TUNIS — Thousands of lawyers in Tunisia went on strike Thursday, a week after a police crackdown on demonstrations they staged in support of protestors against unemployment in the tightly-controlled country.
The strike came amid growing unrest following the death of a jobless 26-year old university graduate who had set himself alight last month in the central town of Sidi Bouzid to protest his lack of opportunities.
“Ninety-five percent of lawyers across the board went on strike” called for by the national council of their order, Bar president Abderrazak Kilani told AFP.
The great majority of Tunisia’s 8,000 lawyers were on strike, he said, adding: “No incidents were recorded in the regions, nor in Tunis. The lawyers show that they can respond wisely and responsibly.”
In Tunis, lawyers in robes gathered at the main courthouse on Bab Bnet Avenue, where a strong force of police stood guard but did not intervene.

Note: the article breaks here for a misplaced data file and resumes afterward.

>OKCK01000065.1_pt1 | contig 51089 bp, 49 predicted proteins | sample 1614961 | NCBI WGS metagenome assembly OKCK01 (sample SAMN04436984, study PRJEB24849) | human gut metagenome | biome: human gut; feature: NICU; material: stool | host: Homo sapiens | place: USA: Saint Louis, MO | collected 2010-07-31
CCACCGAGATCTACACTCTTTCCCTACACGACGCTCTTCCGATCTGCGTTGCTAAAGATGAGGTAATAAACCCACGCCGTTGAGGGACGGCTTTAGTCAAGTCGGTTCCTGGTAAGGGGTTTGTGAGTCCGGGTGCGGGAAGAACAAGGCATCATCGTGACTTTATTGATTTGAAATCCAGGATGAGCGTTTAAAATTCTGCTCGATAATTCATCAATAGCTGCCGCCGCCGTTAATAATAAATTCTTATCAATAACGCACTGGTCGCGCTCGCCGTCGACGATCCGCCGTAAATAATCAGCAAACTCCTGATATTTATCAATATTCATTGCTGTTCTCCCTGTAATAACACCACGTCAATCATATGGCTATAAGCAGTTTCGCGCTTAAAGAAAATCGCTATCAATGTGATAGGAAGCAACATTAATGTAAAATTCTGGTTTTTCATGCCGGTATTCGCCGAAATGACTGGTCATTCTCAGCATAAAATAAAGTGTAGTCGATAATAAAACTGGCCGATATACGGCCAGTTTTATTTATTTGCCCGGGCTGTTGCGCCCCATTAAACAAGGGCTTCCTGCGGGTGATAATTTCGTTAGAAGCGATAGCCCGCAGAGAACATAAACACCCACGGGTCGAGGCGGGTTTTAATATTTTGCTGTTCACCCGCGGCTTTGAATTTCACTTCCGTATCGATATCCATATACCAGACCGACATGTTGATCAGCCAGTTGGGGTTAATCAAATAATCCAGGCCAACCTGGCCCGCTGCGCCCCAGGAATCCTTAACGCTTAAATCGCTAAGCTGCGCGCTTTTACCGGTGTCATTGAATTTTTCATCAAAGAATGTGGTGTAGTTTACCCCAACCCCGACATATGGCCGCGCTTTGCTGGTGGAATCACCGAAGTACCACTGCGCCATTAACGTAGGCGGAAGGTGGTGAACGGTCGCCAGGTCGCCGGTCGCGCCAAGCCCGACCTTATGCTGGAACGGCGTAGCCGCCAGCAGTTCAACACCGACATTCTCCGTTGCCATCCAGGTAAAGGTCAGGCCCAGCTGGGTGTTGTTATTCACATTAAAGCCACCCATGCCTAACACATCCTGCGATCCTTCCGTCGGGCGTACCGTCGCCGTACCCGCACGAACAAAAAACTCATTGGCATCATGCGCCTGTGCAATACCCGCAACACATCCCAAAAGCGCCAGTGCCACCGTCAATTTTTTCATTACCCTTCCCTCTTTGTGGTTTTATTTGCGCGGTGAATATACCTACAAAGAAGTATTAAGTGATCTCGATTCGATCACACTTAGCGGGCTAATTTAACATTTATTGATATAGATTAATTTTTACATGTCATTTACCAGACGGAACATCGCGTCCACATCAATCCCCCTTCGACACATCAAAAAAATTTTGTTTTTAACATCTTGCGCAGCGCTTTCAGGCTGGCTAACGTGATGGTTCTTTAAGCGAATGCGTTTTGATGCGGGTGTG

The national council had called the strike after lawyers across the country staged actions in support of residents of Sidi Bouzid, a centre of mass protests against unemployment since December 19.
The council on New Year’s Eve condemned the “unprecedented” use of force to “silence the lawyers who are determined to defend freedom of expression and the rights of Sidi Bouzid and other regions that are devoid of jobs and dignity.”
Lawyers were “beaten, chased and insulted” in Tunis, Grombalia, Sousse, Monastir, Mahdia, Gafsa et Jendouba. One lawyer had his nose broken and another had his eye seriously injured, the council said.
Members of the the Constitutional Democratic Rally (RCD) led by President Zine El Abidine Ben Ali opposed the strike.
“This has nothing to do with the Bar’s defence. It is a means to gain political ends” in the context of social unrest, said pro-government lawyer Mohsen Harbi.